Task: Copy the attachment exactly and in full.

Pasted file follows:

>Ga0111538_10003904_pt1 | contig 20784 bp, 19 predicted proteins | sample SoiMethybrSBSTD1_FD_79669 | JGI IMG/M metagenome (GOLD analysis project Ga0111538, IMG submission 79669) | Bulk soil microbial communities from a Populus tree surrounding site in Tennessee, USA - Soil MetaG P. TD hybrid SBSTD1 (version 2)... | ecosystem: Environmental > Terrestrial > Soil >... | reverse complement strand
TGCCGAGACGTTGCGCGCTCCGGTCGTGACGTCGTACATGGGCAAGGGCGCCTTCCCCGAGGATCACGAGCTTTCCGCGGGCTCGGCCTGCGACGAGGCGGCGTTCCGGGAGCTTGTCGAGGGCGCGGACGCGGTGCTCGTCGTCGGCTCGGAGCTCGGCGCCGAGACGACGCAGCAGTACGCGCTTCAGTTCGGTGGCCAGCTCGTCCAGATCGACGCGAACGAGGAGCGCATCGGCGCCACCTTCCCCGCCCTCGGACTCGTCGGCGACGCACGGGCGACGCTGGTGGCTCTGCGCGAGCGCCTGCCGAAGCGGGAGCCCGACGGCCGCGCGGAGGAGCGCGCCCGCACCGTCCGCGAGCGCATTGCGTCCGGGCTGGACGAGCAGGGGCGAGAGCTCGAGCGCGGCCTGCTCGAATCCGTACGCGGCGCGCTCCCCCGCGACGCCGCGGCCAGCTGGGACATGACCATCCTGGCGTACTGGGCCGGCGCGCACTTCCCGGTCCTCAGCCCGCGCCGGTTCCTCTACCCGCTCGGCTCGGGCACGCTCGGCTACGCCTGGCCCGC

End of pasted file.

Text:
>Ga0111538_10003904_pt1 | contig 20784 bp, 19 predicted proteins | sample SoiMethybrSBSTD1_FD_79669 | JGI IMG/M metagenome (GOLD analysis project Ga0111538, IMG submission 79669) | Bulk soil microbial communities from a Populus tree surrounding site in Tennessee, USA - Soil MetaG P. TD hybrid SBSTD1 (version 2)... | ecosystem: Environmental > Terrestrial > Soil >... | reverse complement strand
TGCCGAGACGTTGCGCGCTCCGGTCGTGACGTCGTACATGGGCAAGGGCGCCTTCCCCGAGGATCACGAGCTTTCCGCGGGCTCGGCCTGCGACGAGGCGGCGTTCCGGGAGCTTGTCGAGGGCGCGGACGCGGTGCTCGTCGTCGGCTCGGAGCTCGGCGCCGAGACGACGCAGCAGTACGCGCTTCAGTTCGGTGGCCAGCTCGTCCAGATCGACGCGAACGAGGAGCGCATCGGCGCCACCTTCCCCGCCCTCGGACTCGTCGGCGACGCACGGGCGACGCTGGTGGCTCTGCGCGAGCGCCTGCCGAAGCGGGAGCCCGACGGCCGCGCGGAGGAGCGCGCCCGCACCGTCCGCGAGCGCATTGCGTCCGGGCTGGACGAGCAGGGGCGAGAGCTCGAGCGCGGCCTGCTCGAATCCGTACGCGGCGCGCTCCCCCGCGACGCCGCGGCCAGCTGGGACATGACCATCCTGGCGTACTGGGCCGGCGCGCACTTCCCGGTCCTCAGCCCGCGCCGGTTCCTCTACCCGCTCGGCTCGGGCACGCTCGGCTACGCCTGGCCCGC